These wood natives also make a paste formed of the fern-root and the large and small ant bruised together; in the season they also add the eggs of this insect.
APPENDIX V—COURTSHIP AND MARRIAGE
How will the refined ear of gallantry be wounded at reading an account of the courtship of these people! I have said that there was a delicacy visible in the manners of the females. Is it not shocking then to think that the prelude to love in this country should be violence? Yet such it is, and of the most brutal nature of these unfortunate victims of lust and cruelty (I can call them by no better name) are, I believe, always selected from the women of a tribe different from that of the males (for they ought not to be dignified with the title of men) and with whom they are at enmity. Secrecy is necessarily observed, and the poor wretch is stolen upon in the absence of her protectors; being first stupified with blows, inflicted with clubs or wooden swords, on the head, back, and shoulders, every one of which is followed by a stream of blood, she is dragged through the woods by one arm, with a perseverance and violence that one might suppose would displace it from its socket; the lover, or rather the ravisher, is regardless of the stones or broken pieces of trees which may lie in his route, being anxious only to convey his prize in safety to his own party, where a scene ensues too shocking to relate. This outrage is not resented by the relations of the female, who only retaliate by a similar outrage when they find it in their power. This is so constantly the practice among them, that even the children make it a game or exercise; and I have often, on hearing the cries of the girls with whom they were playing, ran out of my house, thinking some murder was committed, but have found the whole party laughing at my mistake.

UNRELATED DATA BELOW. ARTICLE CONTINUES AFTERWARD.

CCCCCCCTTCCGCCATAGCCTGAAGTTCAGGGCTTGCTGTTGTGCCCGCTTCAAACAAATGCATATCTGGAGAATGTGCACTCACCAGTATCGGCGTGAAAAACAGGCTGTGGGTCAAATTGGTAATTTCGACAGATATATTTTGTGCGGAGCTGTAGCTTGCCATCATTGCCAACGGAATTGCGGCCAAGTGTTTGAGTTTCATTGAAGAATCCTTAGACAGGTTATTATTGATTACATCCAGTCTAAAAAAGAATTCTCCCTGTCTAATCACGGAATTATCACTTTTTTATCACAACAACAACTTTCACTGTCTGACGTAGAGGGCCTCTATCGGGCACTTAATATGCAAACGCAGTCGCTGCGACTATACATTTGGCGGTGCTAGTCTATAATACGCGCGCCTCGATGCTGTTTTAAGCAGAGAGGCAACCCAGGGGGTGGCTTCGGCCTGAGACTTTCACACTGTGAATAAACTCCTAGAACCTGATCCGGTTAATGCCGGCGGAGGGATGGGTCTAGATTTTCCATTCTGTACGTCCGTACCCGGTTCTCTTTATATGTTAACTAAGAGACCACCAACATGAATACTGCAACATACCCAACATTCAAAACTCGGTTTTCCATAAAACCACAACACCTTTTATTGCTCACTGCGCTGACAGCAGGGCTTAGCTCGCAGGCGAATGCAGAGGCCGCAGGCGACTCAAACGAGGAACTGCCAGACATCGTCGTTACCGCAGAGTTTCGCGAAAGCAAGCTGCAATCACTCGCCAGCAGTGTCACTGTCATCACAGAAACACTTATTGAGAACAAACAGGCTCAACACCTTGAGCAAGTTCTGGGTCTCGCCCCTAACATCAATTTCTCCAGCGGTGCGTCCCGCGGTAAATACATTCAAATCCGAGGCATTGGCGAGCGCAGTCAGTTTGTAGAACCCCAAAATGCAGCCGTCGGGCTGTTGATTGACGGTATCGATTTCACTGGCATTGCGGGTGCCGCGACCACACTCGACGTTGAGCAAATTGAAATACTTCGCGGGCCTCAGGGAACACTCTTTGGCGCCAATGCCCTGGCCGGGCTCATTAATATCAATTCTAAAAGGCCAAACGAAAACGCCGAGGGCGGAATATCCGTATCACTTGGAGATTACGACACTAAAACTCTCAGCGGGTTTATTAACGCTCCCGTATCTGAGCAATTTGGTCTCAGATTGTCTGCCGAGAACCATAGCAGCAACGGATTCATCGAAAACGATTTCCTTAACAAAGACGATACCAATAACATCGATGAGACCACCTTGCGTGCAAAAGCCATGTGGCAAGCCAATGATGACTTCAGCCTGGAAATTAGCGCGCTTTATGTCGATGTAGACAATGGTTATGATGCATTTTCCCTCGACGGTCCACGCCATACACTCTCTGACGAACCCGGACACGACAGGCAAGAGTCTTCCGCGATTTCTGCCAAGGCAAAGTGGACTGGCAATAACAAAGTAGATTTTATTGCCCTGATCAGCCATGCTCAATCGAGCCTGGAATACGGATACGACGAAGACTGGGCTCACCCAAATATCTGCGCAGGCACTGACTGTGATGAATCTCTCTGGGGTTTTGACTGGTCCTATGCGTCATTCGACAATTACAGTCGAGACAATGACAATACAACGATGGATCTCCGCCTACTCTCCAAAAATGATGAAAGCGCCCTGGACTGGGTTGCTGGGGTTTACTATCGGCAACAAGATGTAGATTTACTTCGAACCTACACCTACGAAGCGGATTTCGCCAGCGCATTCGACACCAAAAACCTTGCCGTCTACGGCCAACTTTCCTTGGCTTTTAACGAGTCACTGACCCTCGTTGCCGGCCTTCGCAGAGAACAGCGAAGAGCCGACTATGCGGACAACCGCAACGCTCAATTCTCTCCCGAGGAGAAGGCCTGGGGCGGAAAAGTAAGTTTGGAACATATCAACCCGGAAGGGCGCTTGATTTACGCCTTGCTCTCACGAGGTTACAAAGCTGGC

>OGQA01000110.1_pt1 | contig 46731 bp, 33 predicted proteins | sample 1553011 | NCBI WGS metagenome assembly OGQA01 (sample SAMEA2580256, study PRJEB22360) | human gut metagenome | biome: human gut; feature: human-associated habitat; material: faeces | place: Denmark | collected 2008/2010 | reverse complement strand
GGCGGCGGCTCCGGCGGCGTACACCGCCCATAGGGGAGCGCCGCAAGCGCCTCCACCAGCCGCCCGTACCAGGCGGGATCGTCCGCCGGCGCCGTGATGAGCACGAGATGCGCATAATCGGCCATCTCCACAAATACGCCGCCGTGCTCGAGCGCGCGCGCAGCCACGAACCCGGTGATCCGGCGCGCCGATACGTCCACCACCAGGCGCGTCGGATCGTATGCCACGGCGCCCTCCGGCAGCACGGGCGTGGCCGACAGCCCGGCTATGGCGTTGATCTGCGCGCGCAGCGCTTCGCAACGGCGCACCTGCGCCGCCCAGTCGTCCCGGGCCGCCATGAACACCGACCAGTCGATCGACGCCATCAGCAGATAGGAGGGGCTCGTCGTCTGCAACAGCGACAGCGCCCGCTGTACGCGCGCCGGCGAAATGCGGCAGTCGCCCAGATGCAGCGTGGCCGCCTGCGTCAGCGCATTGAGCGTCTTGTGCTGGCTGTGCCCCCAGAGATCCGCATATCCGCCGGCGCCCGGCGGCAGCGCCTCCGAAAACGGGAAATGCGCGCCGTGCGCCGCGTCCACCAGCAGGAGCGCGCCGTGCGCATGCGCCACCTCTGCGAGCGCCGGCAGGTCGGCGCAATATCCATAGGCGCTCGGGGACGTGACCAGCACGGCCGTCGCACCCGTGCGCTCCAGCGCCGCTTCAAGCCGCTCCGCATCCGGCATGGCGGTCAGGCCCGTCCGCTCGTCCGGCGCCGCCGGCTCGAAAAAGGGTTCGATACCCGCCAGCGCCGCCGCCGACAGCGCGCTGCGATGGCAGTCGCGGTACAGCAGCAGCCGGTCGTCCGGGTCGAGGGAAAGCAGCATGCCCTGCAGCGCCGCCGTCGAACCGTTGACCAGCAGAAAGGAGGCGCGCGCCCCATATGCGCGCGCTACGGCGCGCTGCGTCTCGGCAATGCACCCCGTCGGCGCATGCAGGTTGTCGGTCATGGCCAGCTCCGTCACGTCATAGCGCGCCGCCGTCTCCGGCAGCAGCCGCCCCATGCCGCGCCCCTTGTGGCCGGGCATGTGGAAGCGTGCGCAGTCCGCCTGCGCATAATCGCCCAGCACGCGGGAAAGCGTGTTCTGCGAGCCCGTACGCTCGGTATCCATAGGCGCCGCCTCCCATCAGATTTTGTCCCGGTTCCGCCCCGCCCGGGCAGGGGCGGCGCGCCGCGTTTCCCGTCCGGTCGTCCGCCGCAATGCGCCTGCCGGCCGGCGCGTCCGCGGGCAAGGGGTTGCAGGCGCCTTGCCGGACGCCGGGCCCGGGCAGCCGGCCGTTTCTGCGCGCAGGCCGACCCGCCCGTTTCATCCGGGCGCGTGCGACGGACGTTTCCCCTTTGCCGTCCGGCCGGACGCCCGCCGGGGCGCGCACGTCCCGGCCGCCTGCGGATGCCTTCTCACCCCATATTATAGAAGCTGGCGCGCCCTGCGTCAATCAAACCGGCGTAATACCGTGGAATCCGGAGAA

The women thus ravished become their wives, are incorporated into the tribe to which the husband belongs, and but seldom quit him for another.
Many of the men with whom we were acquainted did not confine themselves to one woman. Bennillong, previous to his visit to England, was possessed of two wives (if wives they may be called), both living with him and attending on him wherever he went. One named Ba-rang-a-roo, who was of the tribe of Cam-mer-ray (Bennillong himself was a Wahn-gal), lived with him at the time he was seized and brought a captive to the settlemerit with Cole-be; and before her death he had brought off from Botany Bay, by the violence before described, Go-roo-bar-roo-bool-lo, the daughter of an old man named Met-ty, a native of that district; and she continued with him until his departure for England. We were told, on the banks of the Hawkesbury, that all the men there, and inland, had two wives. Cole-be, Bennillong’s friend, had two female companions; and we found, indeed, more instances of plurality of wives than of monogamy. I do not recollect ever noticing children by both; and observed, that in general, as might be expected, the two women were always jealous of and quarrelling with each other. I have heard them say, that the first wife claimed a priority of attachment and exclusive right to the conjugal embrace; while the second or latter choice was compelled to be the slave and drudge of both.